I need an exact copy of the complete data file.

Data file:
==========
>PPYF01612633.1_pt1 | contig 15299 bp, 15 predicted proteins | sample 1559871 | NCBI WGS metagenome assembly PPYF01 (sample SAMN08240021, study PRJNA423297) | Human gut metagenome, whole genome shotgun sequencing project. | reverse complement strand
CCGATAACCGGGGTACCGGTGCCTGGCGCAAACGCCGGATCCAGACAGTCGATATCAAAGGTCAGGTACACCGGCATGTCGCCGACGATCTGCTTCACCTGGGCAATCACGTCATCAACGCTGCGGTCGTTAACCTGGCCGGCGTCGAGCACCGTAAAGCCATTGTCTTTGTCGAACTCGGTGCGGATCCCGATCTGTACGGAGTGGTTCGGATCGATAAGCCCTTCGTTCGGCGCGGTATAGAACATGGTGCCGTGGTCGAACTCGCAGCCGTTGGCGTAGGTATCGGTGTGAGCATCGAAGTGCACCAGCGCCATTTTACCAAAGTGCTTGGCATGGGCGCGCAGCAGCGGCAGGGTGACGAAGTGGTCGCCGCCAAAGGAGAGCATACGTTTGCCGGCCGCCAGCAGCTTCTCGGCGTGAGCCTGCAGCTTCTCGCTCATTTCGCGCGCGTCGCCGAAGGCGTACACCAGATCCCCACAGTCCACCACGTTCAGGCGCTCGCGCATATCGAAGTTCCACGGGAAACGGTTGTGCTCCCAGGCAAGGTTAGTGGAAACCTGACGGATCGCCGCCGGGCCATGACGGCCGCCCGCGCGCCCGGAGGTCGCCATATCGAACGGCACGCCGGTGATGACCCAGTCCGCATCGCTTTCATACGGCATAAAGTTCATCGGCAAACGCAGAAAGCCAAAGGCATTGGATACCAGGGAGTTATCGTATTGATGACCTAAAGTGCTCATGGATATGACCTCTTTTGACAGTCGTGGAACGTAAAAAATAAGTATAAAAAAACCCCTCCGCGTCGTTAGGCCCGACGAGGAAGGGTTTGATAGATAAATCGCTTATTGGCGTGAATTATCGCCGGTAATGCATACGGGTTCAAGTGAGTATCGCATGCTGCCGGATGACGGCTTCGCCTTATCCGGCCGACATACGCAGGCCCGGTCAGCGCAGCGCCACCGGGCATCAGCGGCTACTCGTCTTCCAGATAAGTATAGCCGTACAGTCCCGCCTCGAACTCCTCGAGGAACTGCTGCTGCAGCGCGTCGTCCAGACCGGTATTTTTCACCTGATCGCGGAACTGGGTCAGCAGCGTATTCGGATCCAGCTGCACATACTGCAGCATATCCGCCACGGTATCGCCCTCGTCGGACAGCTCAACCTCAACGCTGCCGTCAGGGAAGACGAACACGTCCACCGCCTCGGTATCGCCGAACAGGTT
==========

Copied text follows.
>PPYF01612633.1_pt1 | contig 15299 bp, 15 predicted proteins | sample 1559871 | NCBI WGS metagenome assembly PPYF01 (sample SAMN08240021, study PRJNA423297) | Human gut metagenome, whole genome shotgun sequencing project. | reverse complement strand
CCGATAACCGGGGTACCGGTGCCTGGCGCAAACGCCGGATCCAGACAGTCGATATCAAAGGTCAGGTACACCGGCATGTCGCCGACGATCTGCTTCACCTGGGCAATCACGTCATCAACGCTGCGGTCGTTAACCTGGCCGGCGTCGAGCACCGTAAAGCCATTGTCTTTGTCGAACTCGGTGCGGATCCCGATCTGTACGGAGTGGTTCGGATCGATAAGCCCTTCGTTCGGCGCGGTATAGAACATGGTGCCGTGGTCGAACTCGCAGCCGTTGGCGTAGGTATCGGTGTGAGCATCGAAGTGCACCAGCGCCATTTTACCAAAGTGCTTGGCATGGGCGCGCAGCAGCGGCAGGGTGACGAAGTGGTCGCCGCCAAAGGAGAGCATACGTTTGCCGGCCGCCAGCAGCTTCTCGGCGTGAGCCTGCAGCTTCTCGCTCATTTCGCGCGCGTCGCCGAAGGCGTACACCAGATCCCCACAGTCCACCACGTTCAGGCGCTCGCGCATATCGAAGTTCCACGGGAAACGGTTGTGCTCCCAGGCAAGGTTAGTGGAAACCTGACGGATCGCCGCCGGGCCATGACGGCCGCCCGCGCGCCCGGAGGTCGCCATATCGAACGGCACGCCGGTGATGACCCAGTCCGCATCGCTTTCATACGGCATAAAGTTCATCGGCAAACGCAGAAAGCCAAAGGCATTGGATACCAGGGAGTTATCGTATTGATGACCTAAAGTGCTCATGGATATGACCTCTTTTGACAGTCGTGGAACGTAAAAAATAAGTATAAAAAAACCCCTCCGCGTCGTTAGGCCCGACGAGGAAGGGTTTGATAGATAAATCGCTTATTGGCGTGAATTATCGCCGGTAATGCATACGGGTTCAAGTGAGTATCGCATGCTGCCGGATGACGGCTTCGCCTTATCCGGCCGACATACGCAGGCCCGGTCAGCGCAGCGCCACCGGGCATCAGCGGCTACTCGTCTTCCAGATAAGTATAGCCGTACAGTCCCGCCTCGAACTCCTCGAGGAACTGCTGCTGCAGCGCGTCGTCCAGACCGGTATTTTTCACCTGATCGCGGAACTGGGTCAGCAGCGTATTCGGATCCAGCTGCACATACTGCAGCATATCCGCCACGGTATCGCCCTCGTCGGACAGCTCAACCTCAACGCTGCCGTCAGGGAAGACGAACACGTCCACCGCCTCGGTATCGCCGAACAGGTT